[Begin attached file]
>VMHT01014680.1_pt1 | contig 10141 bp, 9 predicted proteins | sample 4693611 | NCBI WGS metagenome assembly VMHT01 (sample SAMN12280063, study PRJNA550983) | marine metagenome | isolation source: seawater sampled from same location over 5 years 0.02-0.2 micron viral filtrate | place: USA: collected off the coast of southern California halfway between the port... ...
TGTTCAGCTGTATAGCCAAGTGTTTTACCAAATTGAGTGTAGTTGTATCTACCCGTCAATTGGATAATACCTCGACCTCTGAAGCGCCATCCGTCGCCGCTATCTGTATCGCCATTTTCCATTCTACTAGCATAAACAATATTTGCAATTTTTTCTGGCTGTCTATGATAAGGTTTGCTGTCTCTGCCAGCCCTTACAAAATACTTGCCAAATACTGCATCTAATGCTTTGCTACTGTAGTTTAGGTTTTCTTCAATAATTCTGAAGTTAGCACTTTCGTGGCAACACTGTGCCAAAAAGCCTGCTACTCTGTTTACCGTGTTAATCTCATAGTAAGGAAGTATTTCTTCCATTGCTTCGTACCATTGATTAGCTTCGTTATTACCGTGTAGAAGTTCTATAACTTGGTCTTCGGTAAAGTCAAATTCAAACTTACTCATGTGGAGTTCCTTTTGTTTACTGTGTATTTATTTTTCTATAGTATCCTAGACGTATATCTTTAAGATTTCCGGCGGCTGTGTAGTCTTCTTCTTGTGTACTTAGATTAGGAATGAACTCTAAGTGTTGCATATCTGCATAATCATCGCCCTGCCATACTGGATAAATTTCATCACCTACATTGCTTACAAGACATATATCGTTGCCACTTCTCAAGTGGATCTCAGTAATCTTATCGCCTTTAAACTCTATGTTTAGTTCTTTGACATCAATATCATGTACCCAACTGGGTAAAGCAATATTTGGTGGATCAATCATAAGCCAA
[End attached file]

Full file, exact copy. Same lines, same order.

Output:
>VMHT01014680.1_pt1 | contig 10141 bp, 9 predicted proteins | sample 4693611 | NCBI WGS metagenome assembly VMHT01 (sample SAMN12280063, study PRJNA550983) | marine metagenome | isolation source: seawater sampled from same location over 5 years 0.02-0.2 micron viral filtrate | place: USA: collected off the coast of southern California halfway between the port... ...
TGTTCAGCTGTATAGCCAAGTGTTTTACCAAATTGAGTGTAGTTGTATCTACCCGTCAATTGGATAATACCTCGACCTCTGAAGCGCCATCCGTCGCCGCTATCTGTATCGCCATTTTCCATTCTACTAGCATAAACAATATTTGCAATTTTTTCTGGCTGTCTATGATAAGGTTTGCTGTCTCTGCCAGCCCTTACAAAATACTTGCCAAATACTGCATCTAATGCTTTGCTACTGTAGTTTAGGTTTTCTTCAATAATTCTGAAGTTAGCACTTTCGTGGCAACACTGTGCCAAAAAGCCTGCTACTCTGTTTACCGTGTTAATCTCATAGTAAGGAAGTATTTCTTCCATTGCTTCGTACCATTGATTAGCTTCGTTATTACCGTGTAGAAGTTCTATAACTTGGTCTTCGGTAAAGTCAAATTCAAACTTACTCATGTGGAGTTCCTTTTGTTTACTGTGTATTTATTTTTCTATAGTATCCTAGACGTATATCTTTAAGATTTCCGGCGGCTGTGTAGTCTTCTTCTTGTGTACTTAGATTAGGAATGAACTCTAAGTGTTGCATATCTGCATAATCATCGCCCTGCCATACTGGATAAATTTCATCACCTACATTGCTTACAAGACATATATCGTTGCCACTTCTCAAGTGGATCTCAGTAATCTTATCGCCTTTAAACTCTATGTTTAGTTCTTTGACATCAATATCATGTACCCAACTGGGTAAAGCAATATTTGGTGGATCAATCATAAGCCAA